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Year in review: UL saves best for last

Softball highlights year in Cajun athletics

Joshua Parrott • jparrot@theadvertiser.com • July 1, 2008

When looking back at UL athletics in the 2007-08 academic year, the Ragin’ Cajuns definitely saved their best for last.

One year after failing to win the Sun Belt Conference’s regular-season and conference tournament titles for the first time, UL’s softball team made the program’s first trip to the Women’s College World Series in five years. The unseeded Cajuns stunned top-seeded Florida, 3-2, to open World Series play and ended the season with a 52-15 record and a No. 6 national ranking – the program’s highest since 1996.

"I’m proud of those kids and how they’ve worked and fought together all year," UL co-coach Michael Lotief said after the Cajuns tied for fifth at the World Series. "We brought out the best in each other and the best in the community."

Despite having 10 newcomers, the Cajuns put together an 18-game winning streak in the regular season and lost one home game for only the third time in program history. In the conference tournament, the Cajuns rolled to four consecutive victories by a 32-3 margin but did not earn a postseason seeding.

No bother.

After knocking off No. 9 national seed LSU in the Baton Rouge Regional, the Cajuns eliminated No. 8 seed Houston in Super Regionals for the program’s fifth World Series berth. The victory against Florida was UL’s first in World Series play since 1996.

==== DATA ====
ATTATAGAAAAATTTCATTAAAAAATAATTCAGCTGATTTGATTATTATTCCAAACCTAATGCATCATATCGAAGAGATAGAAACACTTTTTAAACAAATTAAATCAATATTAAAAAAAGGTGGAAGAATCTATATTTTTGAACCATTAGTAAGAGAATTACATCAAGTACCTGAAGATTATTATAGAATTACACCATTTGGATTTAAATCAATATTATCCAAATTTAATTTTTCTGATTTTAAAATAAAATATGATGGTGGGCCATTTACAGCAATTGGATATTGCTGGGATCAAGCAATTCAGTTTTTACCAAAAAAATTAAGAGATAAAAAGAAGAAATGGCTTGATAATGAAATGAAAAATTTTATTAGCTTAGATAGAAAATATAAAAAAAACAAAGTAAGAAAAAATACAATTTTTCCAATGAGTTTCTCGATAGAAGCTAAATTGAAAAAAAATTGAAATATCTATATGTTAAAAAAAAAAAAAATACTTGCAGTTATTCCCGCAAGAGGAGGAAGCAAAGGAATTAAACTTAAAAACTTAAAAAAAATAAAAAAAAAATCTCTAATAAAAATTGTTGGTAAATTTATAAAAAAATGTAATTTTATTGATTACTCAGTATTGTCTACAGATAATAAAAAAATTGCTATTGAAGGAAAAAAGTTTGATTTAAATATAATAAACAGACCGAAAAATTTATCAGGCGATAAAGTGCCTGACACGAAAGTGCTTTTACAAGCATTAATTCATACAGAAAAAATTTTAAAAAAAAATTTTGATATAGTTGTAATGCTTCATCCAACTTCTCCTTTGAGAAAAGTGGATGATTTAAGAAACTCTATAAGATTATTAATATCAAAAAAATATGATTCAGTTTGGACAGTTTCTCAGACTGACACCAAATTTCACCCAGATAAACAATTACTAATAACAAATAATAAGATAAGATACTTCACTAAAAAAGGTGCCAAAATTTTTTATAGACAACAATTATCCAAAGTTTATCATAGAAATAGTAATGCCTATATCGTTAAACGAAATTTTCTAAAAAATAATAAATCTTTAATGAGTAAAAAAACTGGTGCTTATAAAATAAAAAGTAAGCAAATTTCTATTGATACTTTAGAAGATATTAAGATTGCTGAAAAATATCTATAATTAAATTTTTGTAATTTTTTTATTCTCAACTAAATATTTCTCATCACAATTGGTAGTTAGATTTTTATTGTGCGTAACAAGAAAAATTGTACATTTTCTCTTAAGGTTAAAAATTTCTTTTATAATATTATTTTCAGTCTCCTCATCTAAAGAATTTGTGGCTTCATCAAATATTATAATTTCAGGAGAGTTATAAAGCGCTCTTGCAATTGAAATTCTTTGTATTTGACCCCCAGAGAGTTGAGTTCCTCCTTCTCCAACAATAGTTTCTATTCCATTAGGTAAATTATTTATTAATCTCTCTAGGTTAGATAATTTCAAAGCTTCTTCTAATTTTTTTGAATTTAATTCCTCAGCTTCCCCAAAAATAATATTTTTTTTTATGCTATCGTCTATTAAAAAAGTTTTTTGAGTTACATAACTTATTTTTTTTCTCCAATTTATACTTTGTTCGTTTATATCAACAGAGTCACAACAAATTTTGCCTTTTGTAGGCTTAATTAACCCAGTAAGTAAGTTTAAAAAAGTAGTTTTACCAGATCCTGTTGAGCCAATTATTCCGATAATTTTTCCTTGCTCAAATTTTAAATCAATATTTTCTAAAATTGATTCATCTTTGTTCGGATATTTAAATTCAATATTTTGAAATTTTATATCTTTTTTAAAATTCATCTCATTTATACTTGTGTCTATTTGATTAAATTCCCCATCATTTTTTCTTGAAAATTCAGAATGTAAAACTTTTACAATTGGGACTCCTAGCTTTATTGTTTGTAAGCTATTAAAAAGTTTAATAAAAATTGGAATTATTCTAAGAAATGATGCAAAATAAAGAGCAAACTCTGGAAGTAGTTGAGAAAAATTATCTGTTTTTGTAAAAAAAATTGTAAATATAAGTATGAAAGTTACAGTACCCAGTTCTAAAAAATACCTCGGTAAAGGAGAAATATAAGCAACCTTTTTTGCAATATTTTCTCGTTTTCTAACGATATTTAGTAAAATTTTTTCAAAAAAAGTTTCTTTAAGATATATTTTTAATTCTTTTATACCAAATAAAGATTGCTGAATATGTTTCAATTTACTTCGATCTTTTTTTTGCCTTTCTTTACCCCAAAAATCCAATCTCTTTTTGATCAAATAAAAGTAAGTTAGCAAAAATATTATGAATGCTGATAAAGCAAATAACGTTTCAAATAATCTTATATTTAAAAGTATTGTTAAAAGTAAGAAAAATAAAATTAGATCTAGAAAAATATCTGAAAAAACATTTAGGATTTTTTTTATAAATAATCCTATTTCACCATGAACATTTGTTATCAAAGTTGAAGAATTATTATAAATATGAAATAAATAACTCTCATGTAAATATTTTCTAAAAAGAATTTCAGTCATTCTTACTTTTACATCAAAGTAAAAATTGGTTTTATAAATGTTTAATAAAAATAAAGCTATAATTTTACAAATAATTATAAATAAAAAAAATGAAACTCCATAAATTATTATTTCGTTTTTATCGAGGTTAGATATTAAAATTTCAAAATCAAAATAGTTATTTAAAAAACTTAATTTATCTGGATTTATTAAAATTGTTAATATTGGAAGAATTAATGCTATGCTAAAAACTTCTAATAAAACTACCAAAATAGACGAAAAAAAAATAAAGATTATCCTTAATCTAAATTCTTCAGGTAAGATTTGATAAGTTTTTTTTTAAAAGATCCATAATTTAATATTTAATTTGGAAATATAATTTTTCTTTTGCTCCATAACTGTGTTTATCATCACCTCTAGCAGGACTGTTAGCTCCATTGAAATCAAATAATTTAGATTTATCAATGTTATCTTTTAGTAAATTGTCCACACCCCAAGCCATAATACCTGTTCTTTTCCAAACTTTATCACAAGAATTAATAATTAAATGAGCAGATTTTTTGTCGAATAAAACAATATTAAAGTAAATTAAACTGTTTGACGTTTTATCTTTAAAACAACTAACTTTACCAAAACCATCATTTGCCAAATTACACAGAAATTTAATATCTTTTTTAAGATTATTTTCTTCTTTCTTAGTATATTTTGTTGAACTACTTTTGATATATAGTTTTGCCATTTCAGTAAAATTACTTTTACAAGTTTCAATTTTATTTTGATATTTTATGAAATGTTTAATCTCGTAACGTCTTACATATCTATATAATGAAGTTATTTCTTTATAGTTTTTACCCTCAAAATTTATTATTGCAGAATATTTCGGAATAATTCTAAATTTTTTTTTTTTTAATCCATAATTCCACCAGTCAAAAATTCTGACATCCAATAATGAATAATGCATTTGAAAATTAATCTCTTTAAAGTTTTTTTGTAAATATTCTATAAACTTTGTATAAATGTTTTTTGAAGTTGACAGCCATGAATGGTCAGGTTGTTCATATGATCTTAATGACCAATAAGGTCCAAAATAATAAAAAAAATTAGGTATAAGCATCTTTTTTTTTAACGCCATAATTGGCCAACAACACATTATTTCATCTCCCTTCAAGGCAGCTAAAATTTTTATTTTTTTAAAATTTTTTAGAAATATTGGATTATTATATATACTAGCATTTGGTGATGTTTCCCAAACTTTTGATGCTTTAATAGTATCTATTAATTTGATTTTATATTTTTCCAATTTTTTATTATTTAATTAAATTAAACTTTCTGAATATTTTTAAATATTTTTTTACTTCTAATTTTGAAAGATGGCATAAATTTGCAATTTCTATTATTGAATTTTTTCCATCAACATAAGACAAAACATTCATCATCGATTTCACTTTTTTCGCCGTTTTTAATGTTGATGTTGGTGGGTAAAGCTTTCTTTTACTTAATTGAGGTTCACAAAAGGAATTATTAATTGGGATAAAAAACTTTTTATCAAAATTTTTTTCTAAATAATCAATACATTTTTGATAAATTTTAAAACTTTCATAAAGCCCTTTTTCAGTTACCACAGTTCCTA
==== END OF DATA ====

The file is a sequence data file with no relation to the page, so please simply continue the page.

Outfielder Holly Tankersley – who hit two home runs in Oklahoma City, including the go-ahead shot against Florida – was a first team NFCA All-American, the conference’s player of the year and a World Series All-Tournament Team selection. The senior finished among the national leaders in multiple offensive categories, including batting average (.441), homers (23) and RBIs (74).

Second baseman Vanessa Soto capped her career in style after transferring from LSU, hitting .333 with 23 doubles and 67 RBIs as a senior.

Freshman Ashley Brignac emerged as the team’s pitching ace, going 31-7 with a 1.38 ERA and 327 strikeouts in 228.1 innings. Brignac, named the SBC’s pitcher of the year and the conference tournament’s most outstanding player, struck out a career-high 15 batters in the victory against Florida.

Not to be overlooked, sophomore third baseman Melissa Verde hit .294 with seven homers and 42 RBIs – despite playing most of the year with a torn ACL.

It was that type of grit and determination that fueled the Cajuns to one of their best seasons in the program’s history.